State university workers jump at retirement bonus

Twice as many cashed in on offer than was expected

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A retirement incentive program intended to lessen budget strain across Pennsylvania's 14 state-owned universities drew more takers than expected, a total of 257 employees from janitors to a university president who already made public his decision to retire.

Gary Dent, a State System of Higher Education vice chancellor, confirmed the total in an interview Friday. Officials said they expect the departures to produce annual savings of $4 million to $8 million by 2011-12, depending on how many positions are refilled with less senior and presumably lower paid employees.

The exodus comes as the 14 schools in the state system grapple with financial woes, including $40 million less in state subsidies than two years ago and the expected loss of millions of dollars more in federal stimulus aid beginning next year.

A number of campuses have begun, or are contemplating, job cuts. It is hoped the savings could soften some of the choices in the months ahead, officials said.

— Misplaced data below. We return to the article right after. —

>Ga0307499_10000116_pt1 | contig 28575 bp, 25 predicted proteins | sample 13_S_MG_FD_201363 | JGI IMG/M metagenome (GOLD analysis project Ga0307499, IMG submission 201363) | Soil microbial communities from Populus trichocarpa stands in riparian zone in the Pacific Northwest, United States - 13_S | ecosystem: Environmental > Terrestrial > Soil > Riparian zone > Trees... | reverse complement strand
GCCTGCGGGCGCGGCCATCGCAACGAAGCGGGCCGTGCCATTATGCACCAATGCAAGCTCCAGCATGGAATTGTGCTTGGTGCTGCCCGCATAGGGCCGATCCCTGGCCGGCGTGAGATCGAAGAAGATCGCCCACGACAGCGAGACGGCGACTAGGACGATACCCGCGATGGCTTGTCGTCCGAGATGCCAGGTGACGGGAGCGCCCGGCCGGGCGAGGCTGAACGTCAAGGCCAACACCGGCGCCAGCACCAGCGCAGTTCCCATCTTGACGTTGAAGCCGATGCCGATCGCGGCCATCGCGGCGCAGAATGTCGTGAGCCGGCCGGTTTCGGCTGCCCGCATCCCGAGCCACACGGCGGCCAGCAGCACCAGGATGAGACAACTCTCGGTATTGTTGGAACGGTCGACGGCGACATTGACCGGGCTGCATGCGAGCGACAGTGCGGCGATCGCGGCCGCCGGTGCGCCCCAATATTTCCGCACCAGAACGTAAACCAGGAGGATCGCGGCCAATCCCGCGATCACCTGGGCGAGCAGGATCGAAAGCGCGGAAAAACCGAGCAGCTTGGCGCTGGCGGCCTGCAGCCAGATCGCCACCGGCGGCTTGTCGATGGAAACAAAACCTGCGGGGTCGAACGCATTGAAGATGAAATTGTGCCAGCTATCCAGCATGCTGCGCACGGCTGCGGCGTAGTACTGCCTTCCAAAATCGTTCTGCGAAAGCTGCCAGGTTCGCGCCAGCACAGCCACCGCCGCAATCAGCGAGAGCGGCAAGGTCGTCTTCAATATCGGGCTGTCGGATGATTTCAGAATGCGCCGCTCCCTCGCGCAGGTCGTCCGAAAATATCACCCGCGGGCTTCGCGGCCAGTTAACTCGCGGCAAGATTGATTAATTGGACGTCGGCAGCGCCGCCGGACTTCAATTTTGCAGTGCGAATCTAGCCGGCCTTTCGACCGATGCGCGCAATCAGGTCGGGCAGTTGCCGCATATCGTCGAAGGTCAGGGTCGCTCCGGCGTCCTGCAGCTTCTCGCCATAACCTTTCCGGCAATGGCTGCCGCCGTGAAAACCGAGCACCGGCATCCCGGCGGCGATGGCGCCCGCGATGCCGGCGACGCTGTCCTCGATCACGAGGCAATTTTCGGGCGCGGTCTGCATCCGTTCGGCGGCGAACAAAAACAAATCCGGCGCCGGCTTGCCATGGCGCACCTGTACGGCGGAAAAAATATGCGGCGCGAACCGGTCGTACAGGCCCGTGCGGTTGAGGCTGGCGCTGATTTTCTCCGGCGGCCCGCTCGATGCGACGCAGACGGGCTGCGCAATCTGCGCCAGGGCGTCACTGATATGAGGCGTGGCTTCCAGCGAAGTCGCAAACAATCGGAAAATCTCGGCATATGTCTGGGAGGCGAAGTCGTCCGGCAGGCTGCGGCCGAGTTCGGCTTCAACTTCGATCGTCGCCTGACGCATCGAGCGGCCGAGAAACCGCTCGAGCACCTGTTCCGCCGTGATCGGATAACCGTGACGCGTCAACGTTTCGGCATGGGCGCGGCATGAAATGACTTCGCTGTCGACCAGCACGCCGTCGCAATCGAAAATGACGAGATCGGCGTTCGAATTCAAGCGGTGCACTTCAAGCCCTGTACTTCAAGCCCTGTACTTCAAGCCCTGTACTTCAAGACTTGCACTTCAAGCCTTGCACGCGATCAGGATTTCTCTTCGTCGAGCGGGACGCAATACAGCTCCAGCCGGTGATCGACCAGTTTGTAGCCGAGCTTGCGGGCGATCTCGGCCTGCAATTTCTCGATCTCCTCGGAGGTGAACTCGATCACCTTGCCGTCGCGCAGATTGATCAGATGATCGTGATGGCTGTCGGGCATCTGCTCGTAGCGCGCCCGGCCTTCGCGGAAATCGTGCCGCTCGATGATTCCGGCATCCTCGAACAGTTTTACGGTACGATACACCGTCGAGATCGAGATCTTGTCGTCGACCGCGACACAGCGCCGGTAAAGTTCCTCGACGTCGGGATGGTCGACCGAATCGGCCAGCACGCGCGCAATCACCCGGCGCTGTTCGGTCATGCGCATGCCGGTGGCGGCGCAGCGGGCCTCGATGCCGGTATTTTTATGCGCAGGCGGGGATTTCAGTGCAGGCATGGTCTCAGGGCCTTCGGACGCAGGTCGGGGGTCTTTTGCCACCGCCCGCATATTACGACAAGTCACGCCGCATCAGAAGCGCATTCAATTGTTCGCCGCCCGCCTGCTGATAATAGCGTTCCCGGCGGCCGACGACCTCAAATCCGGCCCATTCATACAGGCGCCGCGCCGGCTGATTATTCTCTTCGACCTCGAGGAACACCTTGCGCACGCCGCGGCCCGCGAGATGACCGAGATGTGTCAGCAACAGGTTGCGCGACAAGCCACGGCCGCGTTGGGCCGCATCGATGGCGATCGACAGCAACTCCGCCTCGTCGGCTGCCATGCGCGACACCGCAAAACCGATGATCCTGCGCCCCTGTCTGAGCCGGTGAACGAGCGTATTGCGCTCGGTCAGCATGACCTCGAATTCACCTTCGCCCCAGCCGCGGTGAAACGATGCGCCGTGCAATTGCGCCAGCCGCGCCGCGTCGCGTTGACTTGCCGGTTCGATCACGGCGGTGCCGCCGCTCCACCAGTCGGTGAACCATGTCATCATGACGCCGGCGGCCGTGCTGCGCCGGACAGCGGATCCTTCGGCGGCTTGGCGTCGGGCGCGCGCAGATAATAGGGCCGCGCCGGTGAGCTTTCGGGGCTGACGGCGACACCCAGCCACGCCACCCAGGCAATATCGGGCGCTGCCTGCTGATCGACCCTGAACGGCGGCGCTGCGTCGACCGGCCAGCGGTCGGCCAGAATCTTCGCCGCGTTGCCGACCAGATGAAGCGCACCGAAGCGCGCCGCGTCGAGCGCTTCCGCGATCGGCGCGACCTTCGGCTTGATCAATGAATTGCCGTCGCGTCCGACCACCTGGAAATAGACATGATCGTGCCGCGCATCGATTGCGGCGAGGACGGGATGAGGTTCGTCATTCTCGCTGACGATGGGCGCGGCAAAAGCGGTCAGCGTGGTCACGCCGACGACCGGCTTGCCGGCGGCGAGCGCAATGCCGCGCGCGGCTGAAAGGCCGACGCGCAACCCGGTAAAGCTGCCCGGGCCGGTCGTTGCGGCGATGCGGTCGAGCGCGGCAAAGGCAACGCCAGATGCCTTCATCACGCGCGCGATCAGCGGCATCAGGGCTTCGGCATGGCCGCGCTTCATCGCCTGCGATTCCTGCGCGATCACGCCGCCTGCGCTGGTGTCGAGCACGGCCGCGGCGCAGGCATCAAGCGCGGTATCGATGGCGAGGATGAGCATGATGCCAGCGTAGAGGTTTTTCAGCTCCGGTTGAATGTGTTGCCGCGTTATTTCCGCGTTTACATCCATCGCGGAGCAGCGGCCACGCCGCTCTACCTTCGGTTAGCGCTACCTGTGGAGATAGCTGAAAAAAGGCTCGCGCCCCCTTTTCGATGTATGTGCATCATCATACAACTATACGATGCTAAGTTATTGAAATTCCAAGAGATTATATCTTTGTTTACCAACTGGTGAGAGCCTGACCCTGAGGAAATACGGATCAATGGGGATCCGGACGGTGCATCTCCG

"It allows the universities to rethink their structures in terms of their staff," said Mr. Dent, vice chancellor for human resources and labor relations. "We'll be able to bring in the talent we need to serve our students going forward."

The takers included grounds-keepers, housing directors and financial staff, among others, officials said. Also included was former Clarion University President Joseph P. Grunenwald, who a year ago announced his decision to retire June 30 after more than three decades on campus, including seven years as president.

Those eligible for the program included union employees and nonunion managers at least 60 years old or with 35 years of service or more. The incentive payments ranged from roughly $10,000 to $30,000 depending on age and years of service, Mr. Dent said.

As officials prepared to announce the offer in March, the State System reported a total work force of 13,500, including those at California, Clarion, Edinboro, Indiana and Slippery Rock universities in Western Pennsylvania.

The union representing 6,000 faculty and coaches did not participate, and while Mr. Dent did not rule out the possibility that an offer could be made anew to that union, he said no such discussions had occurred.

Indiana, the largest of the 14 schools, reported 37 employees had retired by the Aug. 27 deadline, while Slippery Rock reported 32. State System officials did not have numbers for the other Western Pennsylvania campuses.

Officials expected that 30 percent of the 409 eligible employees would choose to leave, based on the experience of similar programs at other universities, Mr. Dent said. Instead, about 62 percent did so, taking with them payments that averaged $15,300, Mr. Dent said.


Bill Schackner: bschackner@post-gazette.com or 412-263-1977.


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